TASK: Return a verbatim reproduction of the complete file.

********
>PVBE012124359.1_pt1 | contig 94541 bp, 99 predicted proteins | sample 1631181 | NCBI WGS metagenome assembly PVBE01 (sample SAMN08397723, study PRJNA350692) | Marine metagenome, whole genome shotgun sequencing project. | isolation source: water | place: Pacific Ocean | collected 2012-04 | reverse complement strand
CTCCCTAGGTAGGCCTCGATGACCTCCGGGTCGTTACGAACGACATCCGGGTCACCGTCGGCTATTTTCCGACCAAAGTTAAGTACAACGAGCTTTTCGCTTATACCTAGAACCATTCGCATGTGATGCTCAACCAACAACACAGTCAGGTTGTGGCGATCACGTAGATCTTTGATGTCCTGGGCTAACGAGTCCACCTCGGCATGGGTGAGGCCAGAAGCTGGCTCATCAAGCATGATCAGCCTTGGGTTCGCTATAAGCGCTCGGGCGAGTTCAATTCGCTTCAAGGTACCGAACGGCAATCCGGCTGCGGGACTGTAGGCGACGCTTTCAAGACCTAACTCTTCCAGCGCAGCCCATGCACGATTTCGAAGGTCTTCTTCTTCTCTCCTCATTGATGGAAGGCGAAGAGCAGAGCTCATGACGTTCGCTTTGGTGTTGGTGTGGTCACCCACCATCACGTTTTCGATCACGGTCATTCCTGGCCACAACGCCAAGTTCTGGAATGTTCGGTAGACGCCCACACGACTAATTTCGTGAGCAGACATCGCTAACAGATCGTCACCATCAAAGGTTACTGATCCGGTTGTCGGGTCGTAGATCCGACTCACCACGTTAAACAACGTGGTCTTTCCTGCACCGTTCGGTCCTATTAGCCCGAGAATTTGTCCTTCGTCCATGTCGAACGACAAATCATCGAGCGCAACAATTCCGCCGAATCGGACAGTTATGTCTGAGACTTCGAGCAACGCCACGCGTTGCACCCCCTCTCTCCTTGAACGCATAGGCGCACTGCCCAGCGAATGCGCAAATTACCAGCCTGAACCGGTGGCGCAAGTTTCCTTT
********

>PVBE012124359.1_pt1 | contig 94541 bp, 99 predicted proteins | sample 1631181 | NCBI WGS metagenome assembly PVBE01 (sample SAMN08397723, study PRJNA350692) | Marine metagenome, whole genome shotgun sequencing project. | isolation source: water | place: Pacific Ocean | collected 2012-04 | reverse complement strand
CTCCCTAGGTAGGCCTCGATGACCTCCGGGTCGTTACGAACGACATCCGGGTCACCGTCGGCTATTTTCCGACCAAAGTTAAGTACAACGAGCTTTTCGCTTATACCTAGAACCATTCGCATGTGATGCTCAACCAACAACACAGTCAGGTTGTGGCGATCACGTAGATCTTTGATGTCCTGGGCTAACGAGTCCACCTCGGCATGGGTGAGGCCAGAAGCTGGCTCATCAAGCATGATCAGCCTTGGGTTCGCTATAAGCGCTCGGGCGAGTTCAATTCGCTTCAAGGTACCGAACGGCAATCCGGCTGCGGGACTGTAGGCGACGCTTTCAAGACCTAACTCTTCCAGCGCAGCCCATGCACGATTTCGAAGGTCTTCTTCTTCTCTCCTCATTGATGGAAGGCGAAGAGCAGAGCTCATGACGTTCGCTTTGGTGTTGGTGTGGTCACCCACCATCACGTTTTCGATCACGGTCATTCCTGGCCACAACGCCAAGTTCTGGAATGTTCGGTAGACGCCCACACGACTAATTTCGTGAGCAGACATCGCTAACAGATCGTCACCATCAAAGGTTACTGATCCGGTTGTCGGGTCGTAGATCCGACTCACCACGTTAAACAACGTGGTCTTTCCTGCACCGTTCGGTCCTATTAGCCCGAGAATTTGTCCTTCGTCCATGTCGAACGACAAATCATCGAGCGCAACAATTCCGCCGAATCGGACAGTTATGTCTGAGACTTCGAGCAACGCCACGCGTTGCACCCCCTCTCTCCTTGAACGCATAGGCGCACTGCCCAGCGAATGCGCAAATTACCAGCCTGAACCGGTGGCGCAAGTTTCCTTT